To better identify and analyze patterns, trends and the compliance impact of the Backdated Stock Options Issue, the following issue tracking procedures are now required on all open examinations in which this issue has been identified.
On ERCS, Tracking Code 0537 and/or Project Code 0537 is required to be manually input on all Backdated Stock Option issues at the examination level.
On IMS, examiners need to accurately identify the proper UIL code.
UIL Codes used to track issue on IMS for cases input after April 1, 2007:
162.40-00 - Compensation Limitation due to the backdating or discounting of Stock options for covered employees (162(m))
422.06-00 - Conversion of incentive stock options to nonstatutory options due to backdating or discounting of the option
409A.01-00 - Conversion of incentive stock options to nonstatutory options due to backdating or discounting of exercised stock options.
Planning and Examination Guidance:
The determination as to the existence of any Backdated Stock Option Issues should be addressed at the beginning of each examination to ensure proper statute control procedures are in place to address this issue at the individual level.
When addressing backdated stock options issues, examiners must follow the issued guidance including this Industry Directive. If assistance is needed, examiners should contact one of the Executive Compensation Technical Advisors. An information document request (IDR) should be issued early in the examination.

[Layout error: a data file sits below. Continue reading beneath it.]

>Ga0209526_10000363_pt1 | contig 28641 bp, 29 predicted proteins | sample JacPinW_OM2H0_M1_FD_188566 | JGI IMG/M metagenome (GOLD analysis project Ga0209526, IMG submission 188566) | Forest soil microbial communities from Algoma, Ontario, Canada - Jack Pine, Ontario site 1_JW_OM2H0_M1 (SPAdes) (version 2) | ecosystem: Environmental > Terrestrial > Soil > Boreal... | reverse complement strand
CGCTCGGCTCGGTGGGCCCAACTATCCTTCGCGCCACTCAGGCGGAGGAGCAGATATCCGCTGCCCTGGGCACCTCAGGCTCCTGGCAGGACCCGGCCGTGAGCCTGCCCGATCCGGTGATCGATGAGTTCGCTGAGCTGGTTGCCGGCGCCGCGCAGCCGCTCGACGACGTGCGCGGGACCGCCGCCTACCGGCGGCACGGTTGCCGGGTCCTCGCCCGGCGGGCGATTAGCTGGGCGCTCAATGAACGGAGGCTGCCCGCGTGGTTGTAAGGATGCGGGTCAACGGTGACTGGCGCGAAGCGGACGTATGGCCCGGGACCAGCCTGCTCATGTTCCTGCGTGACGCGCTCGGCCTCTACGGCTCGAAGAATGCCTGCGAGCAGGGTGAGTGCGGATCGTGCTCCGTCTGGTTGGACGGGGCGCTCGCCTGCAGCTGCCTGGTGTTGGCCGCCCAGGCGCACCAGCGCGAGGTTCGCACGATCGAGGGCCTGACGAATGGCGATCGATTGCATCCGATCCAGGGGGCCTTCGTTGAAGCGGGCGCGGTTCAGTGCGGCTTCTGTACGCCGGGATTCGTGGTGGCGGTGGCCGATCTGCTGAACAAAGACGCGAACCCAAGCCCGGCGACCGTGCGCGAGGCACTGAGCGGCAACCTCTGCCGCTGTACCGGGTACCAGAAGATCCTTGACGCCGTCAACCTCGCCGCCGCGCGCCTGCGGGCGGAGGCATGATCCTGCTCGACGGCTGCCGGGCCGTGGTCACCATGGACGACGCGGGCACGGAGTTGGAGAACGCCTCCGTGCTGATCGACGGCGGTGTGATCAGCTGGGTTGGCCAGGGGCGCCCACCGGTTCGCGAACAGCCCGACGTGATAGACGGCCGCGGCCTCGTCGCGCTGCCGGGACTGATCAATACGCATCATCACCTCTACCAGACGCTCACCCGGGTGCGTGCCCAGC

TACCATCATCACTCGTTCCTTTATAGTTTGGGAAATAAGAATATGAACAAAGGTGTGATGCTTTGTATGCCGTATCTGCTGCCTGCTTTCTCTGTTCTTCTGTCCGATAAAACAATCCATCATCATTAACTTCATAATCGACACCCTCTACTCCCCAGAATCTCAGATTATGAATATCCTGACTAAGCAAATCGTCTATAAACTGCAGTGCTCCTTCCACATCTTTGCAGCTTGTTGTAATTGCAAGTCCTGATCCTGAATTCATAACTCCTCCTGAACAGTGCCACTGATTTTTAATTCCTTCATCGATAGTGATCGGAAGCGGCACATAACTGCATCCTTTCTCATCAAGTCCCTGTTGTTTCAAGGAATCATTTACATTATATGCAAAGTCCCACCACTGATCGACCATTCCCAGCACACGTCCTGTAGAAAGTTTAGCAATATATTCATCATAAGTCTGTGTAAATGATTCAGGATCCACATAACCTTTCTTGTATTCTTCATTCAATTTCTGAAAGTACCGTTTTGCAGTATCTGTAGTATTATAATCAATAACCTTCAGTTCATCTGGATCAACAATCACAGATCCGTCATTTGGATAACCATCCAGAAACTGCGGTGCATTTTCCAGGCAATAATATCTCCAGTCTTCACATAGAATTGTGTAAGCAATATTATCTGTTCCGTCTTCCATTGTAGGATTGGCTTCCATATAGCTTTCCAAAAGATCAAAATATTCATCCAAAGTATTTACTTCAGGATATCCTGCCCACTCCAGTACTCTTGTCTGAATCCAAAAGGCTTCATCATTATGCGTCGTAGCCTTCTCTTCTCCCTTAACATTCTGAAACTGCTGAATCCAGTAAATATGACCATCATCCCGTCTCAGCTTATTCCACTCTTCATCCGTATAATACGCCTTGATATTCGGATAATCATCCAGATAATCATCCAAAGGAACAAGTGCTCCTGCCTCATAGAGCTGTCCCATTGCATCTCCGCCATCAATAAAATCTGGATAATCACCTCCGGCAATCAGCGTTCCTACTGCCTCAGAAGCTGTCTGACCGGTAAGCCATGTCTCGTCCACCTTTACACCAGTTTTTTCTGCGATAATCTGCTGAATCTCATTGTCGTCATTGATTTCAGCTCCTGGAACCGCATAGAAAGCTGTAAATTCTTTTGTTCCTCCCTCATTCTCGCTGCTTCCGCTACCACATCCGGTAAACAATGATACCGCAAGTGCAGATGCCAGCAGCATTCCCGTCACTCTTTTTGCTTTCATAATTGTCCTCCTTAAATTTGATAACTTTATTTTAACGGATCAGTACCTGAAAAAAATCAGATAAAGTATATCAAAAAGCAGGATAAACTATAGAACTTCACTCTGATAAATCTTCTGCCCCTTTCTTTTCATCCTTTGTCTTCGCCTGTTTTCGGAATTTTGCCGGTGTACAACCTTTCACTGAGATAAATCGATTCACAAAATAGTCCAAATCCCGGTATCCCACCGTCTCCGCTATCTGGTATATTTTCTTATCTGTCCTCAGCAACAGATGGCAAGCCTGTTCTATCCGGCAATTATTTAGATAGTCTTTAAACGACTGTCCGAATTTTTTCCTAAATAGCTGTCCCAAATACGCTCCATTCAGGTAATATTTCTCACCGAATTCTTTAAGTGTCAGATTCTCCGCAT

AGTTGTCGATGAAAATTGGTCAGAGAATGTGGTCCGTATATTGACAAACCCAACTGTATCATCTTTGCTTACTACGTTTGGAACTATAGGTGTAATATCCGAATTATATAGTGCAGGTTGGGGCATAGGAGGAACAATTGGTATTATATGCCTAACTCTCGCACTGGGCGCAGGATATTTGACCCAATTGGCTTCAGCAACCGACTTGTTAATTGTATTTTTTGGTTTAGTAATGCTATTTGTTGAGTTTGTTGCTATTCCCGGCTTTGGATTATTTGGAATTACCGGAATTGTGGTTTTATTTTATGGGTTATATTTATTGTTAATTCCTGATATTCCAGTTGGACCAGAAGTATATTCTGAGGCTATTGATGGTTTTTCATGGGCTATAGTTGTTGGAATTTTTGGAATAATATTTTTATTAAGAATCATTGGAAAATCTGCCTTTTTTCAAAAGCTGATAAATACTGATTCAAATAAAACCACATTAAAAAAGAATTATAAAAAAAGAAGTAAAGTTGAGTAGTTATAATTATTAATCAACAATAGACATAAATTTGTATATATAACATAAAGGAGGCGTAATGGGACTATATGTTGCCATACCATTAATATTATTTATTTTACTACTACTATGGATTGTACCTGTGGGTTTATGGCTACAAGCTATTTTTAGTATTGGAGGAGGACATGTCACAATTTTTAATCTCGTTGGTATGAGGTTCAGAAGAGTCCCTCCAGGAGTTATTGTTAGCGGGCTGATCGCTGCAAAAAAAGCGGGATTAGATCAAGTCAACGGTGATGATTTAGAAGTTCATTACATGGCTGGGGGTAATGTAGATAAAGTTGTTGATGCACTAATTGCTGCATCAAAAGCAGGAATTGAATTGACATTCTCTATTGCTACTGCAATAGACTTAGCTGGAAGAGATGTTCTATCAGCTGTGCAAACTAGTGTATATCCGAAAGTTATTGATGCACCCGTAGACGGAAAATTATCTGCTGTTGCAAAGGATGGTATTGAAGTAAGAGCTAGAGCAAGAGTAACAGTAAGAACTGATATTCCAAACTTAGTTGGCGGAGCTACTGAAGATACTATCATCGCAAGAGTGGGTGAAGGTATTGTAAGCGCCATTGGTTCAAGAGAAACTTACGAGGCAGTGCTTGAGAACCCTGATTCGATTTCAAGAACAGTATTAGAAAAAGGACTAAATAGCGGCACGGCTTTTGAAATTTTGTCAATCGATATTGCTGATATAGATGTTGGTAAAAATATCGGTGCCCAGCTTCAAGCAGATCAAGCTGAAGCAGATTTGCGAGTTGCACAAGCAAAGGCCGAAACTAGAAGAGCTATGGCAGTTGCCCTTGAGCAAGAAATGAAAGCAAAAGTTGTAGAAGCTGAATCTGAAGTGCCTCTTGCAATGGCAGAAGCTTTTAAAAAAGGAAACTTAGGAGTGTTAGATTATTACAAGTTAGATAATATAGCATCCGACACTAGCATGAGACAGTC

Planning and Examination Risk Analysis:
This is a Tier I Compliance Issue and therefore is a mandatory examination item for taxpayers with backdated stock option grant and/or exercise prices. The field should address issues including section 162(m), section 422, section 409A and other relevant issues and challenge arguments by taxpayers who have not complied with the provisions of these Code sections. Examination results should be reported to the Issue Owner Executive.
Section 409A – Refer to section 409A guidance noted above for this issue. The Final Regulations and the Notices are available on www.irs.gov.
If examiners need further assistance, they should contact one of the Executive Compensation Technical Advisors.
This Directive is not an official pronouncement of law or the position of the Service and can not be used, or cited, or relied upon as such.
cc: Commissioner, LMSB
Deputy Commissioner, LMSB
Division Counsel, LMSB
Director, Performance, Quality and Audit Assistance